Temple of Amenhotep IV
The Temple of Amenhotep IV is an ancient monument at Karnak in Luxor, Egypt. The structures were used during the New Kingdom, in first four years of the 18th dynasty reign of the Egyptian Pharaoh Akhenaten, when he still referred to himself as Amenhotep IV. The edifices may have been constructed at the end of the reign of Amenhotep III, and completed by his son, the future Akhenaten.
Location and layout
The Temple of Amenhotep IV was constructed outside the boundaries of the Precinct of Amon-Re, to the east. The main temple in the complex was named Gm–p3–itn (Gempaaten), which means "The Sun Disc is Found in the Estate of the God Aten". The other monuments were named Hwt–bnbn (Hwt benben / "The Mansion of the Benben stone"), Rwd–mnw–n–itn–r–nḥḥ (Rud-menu / "Sturdy are the Monuments of the Sun Disc Forever"), and Tni–mnw–n–itn–r–nḥḥ (Teni–menu / "Exalted are the Monuments of the Sun Disc Forever").
Very little of these buildings remains; they were built quickly, using Talatat blocks, and could therefore easily be demolished and reused as core for later structures.
The Gempaaten appears to have no roof and its offering tables were exposed to direct sunlight. In this building (or associated with it) were red granite and sandstone statues of Akhenaten, red granite offering tables and other statues, including a sphinx inscribed with the name of the deity Aten. It was of a considerable size (130m x 216m), but it was so completely destroyed that its foundations have been nearly obliterated.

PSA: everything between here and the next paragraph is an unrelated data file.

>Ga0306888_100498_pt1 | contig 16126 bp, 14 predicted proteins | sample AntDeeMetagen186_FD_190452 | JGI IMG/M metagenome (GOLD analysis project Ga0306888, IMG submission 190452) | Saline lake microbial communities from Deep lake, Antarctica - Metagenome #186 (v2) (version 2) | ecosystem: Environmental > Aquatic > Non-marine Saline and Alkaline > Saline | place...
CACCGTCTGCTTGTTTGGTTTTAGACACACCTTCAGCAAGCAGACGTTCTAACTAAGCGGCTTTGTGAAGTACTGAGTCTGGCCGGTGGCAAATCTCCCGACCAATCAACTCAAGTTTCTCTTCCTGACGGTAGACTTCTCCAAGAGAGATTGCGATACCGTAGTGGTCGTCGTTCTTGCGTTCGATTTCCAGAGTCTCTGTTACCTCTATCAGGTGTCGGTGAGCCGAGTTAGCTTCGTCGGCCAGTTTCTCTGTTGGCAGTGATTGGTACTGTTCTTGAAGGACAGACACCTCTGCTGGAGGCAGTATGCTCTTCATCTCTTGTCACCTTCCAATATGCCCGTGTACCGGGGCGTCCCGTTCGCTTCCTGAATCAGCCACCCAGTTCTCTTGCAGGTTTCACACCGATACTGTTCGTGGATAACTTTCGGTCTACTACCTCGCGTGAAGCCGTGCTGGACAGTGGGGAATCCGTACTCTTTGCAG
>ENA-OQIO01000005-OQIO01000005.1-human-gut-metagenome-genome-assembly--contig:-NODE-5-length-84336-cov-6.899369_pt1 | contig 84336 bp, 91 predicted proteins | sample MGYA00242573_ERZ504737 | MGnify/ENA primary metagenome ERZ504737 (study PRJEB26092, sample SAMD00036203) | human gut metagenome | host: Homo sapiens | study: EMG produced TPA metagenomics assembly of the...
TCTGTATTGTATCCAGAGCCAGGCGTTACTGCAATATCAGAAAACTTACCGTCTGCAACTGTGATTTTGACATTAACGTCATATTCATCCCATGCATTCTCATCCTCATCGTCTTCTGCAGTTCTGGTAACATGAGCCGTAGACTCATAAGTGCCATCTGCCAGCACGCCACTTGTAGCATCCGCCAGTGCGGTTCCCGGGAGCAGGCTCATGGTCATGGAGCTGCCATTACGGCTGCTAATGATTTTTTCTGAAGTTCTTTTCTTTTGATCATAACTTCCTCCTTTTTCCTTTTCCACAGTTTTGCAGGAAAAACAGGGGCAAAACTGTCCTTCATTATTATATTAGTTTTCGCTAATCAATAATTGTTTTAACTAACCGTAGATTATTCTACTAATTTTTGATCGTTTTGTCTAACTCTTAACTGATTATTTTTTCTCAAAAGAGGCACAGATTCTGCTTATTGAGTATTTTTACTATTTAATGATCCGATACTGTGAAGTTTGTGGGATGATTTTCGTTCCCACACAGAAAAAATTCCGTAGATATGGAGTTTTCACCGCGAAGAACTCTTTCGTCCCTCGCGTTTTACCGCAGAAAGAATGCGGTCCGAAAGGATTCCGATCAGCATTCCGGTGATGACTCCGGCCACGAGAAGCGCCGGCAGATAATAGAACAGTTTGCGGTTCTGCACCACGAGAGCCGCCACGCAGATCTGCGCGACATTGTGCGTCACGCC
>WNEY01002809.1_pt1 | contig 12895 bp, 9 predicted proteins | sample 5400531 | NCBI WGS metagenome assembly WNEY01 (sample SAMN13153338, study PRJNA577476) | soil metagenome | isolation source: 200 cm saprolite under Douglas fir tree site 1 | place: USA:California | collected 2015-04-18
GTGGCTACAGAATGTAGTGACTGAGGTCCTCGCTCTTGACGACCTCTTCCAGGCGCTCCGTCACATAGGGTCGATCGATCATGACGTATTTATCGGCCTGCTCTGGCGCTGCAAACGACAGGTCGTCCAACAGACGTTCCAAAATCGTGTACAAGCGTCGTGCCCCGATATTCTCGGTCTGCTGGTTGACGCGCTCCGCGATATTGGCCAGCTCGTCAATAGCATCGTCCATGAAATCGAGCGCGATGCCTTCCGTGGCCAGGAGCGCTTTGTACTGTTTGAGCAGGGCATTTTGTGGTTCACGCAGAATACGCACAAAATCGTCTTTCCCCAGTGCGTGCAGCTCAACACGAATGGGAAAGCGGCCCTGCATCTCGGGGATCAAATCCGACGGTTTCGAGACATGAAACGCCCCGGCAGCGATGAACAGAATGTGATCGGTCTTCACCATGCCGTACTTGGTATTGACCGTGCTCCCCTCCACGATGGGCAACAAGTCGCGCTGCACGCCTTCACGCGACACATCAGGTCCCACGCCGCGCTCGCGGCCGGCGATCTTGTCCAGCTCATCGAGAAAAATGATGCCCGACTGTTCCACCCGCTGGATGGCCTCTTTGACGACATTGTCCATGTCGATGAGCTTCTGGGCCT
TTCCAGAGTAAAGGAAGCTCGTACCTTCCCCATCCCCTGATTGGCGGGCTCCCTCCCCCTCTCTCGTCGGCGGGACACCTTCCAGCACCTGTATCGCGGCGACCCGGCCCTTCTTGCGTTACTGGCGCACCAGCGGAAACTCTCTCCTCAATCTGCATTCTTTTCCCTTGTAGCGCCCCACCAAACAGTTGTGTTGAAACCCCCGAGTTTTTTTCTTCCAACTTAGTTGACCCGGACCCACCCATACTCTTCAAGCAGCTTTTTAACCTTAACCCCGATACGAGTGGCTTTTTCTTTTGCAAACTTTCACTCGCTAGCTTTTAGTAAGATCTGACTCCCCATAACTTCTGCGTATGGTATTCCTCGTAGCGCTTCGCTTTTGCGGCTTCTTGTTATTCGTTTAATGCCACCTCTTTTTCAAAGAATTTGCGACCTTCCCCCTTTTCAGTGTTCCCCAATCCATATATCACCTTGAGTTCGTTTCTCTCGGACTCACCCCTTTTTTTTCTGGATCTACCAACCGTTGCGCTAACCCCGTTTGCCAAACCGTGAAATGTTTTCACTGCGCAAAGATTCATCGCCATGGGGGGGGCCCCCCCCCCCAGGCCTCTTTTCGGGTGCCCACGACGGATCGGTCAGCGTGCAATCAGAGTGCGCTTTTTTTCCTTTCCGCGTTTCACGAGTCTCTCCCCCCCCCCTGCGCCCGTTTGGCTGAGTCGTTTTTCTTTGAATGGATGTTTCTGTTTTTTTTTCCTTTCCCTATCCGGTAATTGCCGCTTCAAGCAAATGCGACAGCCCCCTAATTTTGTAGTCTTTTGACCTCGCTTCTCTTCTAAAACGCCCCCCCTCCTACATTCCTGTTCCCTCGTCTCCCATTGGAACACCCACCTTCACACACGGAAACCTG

It stood within a mud-brick enclosure, and was orientated to the east, with possibly an entrance to west, leading to an open court surrounded by square pillars and colossal statues of Akhenaten and Nefertiti.
The Teni–menu seemed to contain domestic and storage rooms, and may have been a royal residence, although not enough of the structure remains to clarify the use.
The walls of the Teni-menu were reused in the Ninth Pylon of the main Karnak temple. They have since been identified and reassembled like a giant puzzle and are partly exhibited in the Luxor Museum. The scenes show residential, administrative and royal temples and solar Jubilee scenes of the first Sed festival, which Akhenaten was probably celebrating at the same time as his father Amenhotep III, as well as when the Queen Tiye attended.
References & notes
- Thomas, Susanna. Akhenaten and Tutankhamen: the religious revolution. p. 41.
- Blyth, 2006, p.121
- Blyth, 2006, pp.121-122
- Blyth, 2006, p.123
- Blyth, Elizabeth (2006). Karnak: Evolution of a Temple. Oxford: Routledge. ISBN 0-415-40487-8.
- Donald Redford, Akhenaten : The Heretic King, Princeton, 1984